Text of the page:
Python 3's core compatibility problem and decision

January 2, 2014

In light of the still ongoing issues with Python 3, a very interesting question is what makes moving code to Python 3 so difficult. After all, Python has made transitions before, even transitions with little or no backwards compatibility, and given that there is very little real difference between Python 2 and 3 you would normally expect that people would have no real problems shifting code across to Python 3. After all, things like changing from using print to using print() are not really a big deal.

In my view almost all of the Python 3 issues come down to one decision (or really one aspect of that decision): making all strings Unicode strings, with no real backwards path to working with bytes. Working with Unicode strings instead of byte blobs is a fundamental change to the structure of most programs. Moving many programs to Python 3 requires changing them to be programs that fundamentally work in Unicode and this itself can require a whole host of changes throughout the program's data structures and interfaces, as well as require you to explicitly consider failure points that you didn't need to before. It is this design rethink that is the hard part about moving code, not the mechanical parts of eg changing print to print().

I think that this is also why there is a significant gulf between different people's experiences of working with Python 3. Some people have already been writing code that worked internally in Unicode, even in Python 2. This code is easy to move to Python 3 because it has already dealt with the major issue of that conversion; all that's left is more or less mechanical issues like print versus print(). Other people, with me as an example, have a great deal of code that is really character encoding indifferent (well, more or less) and as a result need to redesign its core for Python 3.

(I think that this also contributes to a certain amount of arrogance on the side of Python 3 boosters, in that they may feel that anyone who was 'sloppily' not working in Unicode already was doing it wrong and so is simply paying the price for their earlier bad habits. To put it one way, this is missing the real problem as usual, never mind the practical issues involved on Unix.)

Honesty requires me to admit that this is a somewhat theoretical view in that I haven't attempted to convert any of my code to Python 3. This is however the aspect of the conversion that I'm most worried about and that strikes me as what would cause me the most problems.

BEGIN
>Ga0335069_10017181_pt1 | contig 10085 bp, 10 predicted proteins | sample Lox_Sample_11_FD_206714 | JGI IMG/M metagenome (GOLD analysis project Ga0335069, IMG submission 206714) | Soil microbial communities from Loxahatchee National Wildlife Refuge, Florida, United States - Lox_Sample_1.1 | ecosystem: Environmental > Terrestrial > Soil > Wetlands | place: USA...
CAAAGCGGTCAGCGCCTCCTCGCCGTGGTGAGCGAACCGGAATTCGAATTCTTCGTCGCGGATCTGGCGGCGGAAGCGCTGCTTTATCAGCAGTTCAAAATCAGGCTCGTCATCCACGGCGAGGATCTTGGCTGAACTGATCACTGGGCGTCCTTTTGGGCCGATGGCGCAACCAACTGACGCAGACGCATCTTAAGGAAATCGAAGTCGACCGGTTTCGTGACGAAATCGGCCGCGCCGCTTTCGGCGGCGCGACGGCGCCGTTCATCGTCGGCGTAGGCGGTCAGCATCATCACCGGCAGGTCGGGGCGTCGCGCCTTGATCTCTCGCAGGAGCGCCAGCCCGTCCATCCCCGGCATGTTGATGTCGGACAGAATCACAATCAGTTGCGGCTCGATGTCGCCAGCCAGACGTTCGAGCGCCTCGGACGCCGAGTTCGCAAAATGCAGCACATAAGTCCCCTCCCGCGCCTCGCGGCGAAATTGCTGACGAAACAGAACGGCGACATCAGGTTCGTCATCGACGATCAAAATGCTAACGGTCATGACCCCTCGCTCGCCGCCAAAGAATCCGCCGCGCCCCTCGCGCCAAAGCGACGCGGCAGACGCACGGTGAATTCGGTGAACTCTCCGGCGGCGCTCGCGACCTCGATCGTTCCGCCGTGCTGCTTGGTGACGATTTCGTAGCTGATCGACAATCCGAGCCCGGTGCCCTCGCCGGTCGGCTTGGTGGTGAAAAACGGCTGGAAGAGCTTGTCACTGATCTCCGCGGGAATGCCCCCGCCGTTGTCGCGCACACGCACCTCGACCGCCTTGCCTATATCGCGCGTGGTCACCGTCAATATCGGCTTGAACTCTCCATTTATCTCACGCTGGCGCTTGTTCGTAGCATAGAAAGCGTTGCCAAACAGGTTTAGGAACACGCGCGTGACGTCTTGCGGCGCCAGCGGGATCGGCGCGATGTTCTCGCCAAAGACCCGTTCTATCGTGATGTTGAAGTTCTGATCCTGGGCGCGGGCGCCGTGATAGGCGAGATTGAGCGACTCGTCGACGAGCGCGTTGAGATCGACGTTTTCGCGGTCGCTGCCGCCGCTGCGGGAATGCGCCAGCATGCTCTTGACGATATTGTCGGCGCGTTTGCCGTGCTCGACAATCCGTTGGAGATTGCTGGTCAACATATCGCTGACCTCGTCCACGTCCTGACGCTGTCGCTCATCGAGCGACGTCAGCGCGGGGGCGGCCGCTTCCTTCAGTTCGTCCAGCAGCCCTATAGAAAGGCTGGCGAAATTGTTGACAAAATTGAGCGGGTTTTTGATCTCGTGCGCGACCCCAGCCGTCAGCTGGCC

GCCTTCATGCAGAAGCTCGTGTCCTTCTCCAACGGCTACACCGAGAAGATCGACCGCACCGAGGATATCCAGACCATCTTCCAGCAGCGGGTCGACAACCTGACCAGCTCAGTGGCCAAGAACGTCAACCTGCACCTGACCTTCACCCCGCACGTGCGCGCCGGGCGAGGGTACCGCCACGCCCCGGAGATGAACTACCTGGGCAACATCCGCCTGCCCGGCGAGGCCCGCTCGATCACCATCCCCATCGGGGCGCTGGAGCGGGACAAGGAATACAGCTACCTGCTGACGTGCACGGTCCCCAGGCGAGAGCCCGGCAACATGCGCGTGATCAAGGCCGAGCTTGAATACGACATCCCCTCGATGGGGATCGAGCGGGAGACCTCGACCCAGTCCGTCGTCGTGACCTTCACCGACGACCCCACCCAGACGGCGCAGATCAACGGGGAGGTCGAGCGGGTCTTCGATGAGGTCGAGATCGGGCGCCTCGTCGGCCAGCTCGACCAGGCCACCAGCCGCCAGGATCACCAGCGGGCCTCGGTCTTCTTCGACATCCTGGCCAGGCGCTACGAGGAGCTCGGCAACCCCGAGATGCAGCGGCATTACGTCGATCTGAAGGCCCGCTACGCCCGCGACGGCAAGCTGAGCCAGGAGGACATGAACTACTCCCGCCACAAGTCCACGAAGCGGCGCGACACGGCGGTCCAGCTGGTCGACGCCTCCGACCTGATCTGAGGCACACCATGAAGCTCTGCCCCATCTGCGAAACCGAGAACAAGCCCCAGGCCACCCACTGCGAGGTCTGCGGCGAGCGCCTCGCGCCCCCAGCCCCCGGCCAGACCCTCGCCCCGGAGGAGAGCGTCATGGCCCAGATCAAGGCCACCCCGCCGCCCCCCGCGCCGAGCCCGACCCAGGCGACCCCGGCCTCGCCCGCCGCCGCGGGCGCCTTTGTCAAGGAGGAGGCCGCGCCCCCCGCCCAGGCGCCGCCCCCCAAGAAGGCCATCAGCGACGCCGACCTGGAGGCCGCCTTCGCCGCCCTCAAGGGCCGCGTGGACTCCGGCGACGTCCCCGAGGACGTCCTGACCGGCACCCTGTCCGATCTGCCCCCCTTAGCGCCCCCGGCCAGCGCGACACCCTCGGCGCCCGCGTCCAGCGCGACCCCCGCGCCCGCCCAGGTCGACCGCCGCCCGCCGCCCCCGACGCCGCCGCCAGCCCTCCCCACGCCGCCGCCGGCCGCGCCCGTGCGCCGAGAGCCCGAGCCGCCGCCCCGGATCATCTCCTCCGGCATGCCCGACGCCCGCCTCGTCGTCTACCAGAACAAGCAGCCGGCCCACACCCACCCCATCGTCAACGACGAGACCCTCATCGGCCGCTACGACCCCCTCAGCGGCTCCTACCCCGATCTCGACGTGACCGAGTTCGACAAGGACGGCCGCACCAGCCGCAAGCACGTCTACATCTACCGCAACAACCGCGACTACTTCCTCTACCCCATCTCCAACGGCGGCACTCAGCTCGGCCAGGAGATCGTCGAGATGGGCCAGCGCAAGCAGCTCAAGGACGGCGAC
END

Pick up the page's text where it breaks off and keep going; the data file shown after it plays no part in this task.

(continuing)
Sidebar: a major contributing factor

I feel that one major factor that makes the Unicode decision a bigger issue than it would otherwise be is that Python 3 doesn't just make literal strings into Unicode, it makes a lot of routines that previously returned bytestrings instead return Unicode strings. Many of these routines are naturally dealing with byte blobs and forced conversion to Unicode thus creates new encoding-related failure points. It is this decision that forces design changes on programs that would otherwise be indifferent to the issues involved because they only shove the byte blobs involved around without looking inside them.

My impression is that Python 3 has gotten somewhat better about this since its initial release in that many more things are willing to work with bytes or can be coerced to return bytes if you find the right magic options. This still leaves you to go through your code to find all of the places that this is needed (and to hope you don't miss a rarely executed code path), and sometimes revising code to account for what the new options really mean.

(For example, you now get bytes out of files by opening them in "rb" mode. However this mode has potentially important behavior differences from the Python 2 plain "r" mode; it does no newline conversion and is buffered differently on ttys.)

Written on 02 January 2014.
« Two uses of fmt
What determines Python 2's remaining lifetime? »

Page tools: View Source, Add Comment.
Login: Password:
Atom Syndication: Recent Comments.

Last modified: Thu Jan 2 01:43:35 2014
This dinky wiki is brought to you by the Insane Hackers Guild, Python sub-branch.